75 years after the Scopes trial pitted science against religion, the debate goes on



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An evolutionist's point of view


Carley, of the biology teachers association, said creationism has no place in public schools because it is not science.

"In science you start with a hypothesis and test it. You can go out and collect fossils to figure out if evolution is true. If you start with the premise that creationism is true, that is not subject to scientific scrutiny," said Carley, who is also an elder in the Presbyterian Church. "Religion and science are important but two very different ways of looking at the world. ... The real message of the Bible is not the history lesson, but the moral imperative it gives us."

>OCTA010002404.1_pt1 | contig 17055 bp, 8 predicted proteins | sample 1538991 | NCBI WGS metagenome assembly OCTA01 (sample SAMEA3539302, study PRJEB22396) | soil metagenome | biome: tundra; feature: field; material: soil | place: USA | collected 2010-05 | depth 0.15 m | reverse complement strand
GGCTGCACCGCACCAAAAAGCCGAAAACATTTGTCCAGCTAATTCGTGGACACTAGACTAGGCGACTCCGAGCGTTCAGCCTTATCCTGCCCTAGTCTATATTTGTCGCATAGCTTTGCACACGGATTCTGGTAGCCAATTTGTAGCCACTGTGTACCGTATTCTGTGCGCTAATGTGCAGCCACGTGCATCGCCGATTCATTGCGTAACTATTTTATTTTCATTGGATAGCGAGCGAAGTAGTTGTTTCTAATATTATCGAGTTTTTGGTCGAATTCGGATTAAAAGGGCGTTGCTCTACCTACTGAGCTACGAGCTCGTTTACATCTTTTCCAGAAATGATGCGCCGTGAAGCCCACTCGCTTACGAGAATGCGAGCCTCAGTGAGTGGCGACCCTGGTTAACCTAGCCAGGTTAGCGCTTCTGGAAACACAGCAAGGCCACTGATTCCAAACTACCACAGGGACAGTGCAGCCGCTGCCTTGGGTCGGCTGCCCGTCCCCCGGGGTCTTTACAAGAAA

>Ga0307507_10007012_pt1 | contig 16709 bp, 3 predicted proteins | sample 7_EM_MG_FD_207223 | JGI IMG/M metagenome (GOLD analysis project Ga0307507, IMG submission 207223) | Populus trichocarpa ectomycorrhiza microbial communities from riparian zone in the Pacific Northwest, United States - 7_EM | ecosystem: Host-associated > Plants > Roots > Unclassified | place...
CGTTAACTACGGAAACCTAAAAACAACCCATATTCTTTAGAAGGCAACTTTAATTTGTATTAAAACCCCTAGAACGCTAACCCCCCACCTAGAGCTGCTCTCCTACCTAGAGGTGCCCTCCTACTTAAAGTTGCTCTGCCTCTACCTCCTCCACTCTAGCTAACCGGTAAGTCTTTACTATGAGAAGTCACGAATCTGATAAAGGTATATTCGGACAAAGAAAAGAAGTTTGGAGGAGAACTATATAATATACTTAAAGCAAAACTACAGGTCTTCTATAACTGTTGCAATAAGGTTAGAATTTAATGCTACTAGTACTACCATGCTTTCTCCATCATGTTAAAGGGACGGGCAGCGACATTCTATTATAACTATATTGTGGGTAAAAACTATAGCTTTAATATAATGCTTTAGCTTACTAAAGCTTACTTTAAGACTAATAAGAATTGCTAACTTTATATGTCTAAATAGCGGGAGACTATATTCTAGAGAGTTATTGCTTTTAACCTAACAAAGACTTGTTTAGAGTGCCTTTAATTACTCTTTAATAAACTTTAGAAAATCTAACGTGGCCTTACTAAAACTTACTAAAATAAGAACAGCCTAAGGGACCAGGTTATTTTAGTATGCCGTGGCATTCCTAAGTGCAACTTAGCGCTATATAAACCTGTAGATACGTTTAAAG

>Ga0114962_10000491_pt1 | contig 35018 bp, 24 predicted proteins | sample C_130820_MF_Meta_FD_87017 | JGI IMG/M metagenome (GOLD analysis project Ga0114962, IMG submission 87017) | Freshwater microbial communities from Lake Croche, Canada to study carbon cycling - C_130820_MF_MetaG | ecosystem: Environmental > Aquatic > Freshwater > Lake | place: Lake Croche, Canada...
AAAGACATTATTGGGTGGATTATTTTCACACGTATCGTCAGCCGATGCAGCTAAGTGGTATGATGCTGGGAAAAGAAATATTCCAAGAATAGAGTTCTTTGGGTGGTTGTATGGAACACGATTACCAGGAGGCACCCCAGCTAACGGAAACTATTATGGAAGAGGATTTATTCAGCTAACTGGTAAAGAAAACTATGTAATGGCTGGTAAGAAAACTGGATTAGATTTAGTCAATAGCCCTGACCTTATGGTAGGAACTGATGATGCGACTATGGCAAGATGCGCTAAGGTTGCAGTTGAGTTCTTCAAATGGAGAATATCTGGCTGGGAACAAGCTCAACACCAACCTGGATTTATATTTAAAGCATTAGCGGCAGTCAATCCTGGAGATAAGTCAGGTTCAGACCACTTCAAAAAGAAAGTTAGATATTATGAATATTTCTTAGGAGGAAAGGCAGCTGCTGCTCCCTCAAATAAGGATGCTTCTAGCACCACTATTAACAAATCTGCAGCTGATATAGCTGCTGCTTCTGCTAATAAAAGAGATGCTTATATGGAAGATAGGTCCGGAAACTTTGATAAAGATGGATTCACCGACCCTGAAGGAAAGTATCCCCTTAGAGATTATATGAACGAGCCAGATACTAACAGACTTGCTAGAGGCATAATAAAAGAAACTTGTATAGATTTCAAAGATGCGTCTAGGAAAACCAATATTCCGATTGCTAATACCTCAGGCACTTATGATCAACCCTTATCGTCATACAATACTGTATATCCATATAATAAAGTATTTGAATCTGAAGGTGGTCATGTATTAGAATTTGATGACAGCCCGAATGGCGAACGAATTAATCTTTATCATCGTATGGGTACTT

Noting that many creationists point to the gap in fossil record as proof that evolution is half-baked science, Carley argued that the gap shows that the record is incomplete -- not that it is false.

He also accused creationists of imposing their view on others.



"There are a dozen creation stories. ... So why do you pick this one Christian Bible version as the only one that must be taught?" he said. "If you are going to teach creationism fairly, you must teach all those other stories fairly, in which case you are teaching comparative religion and you are not teaching science at all."


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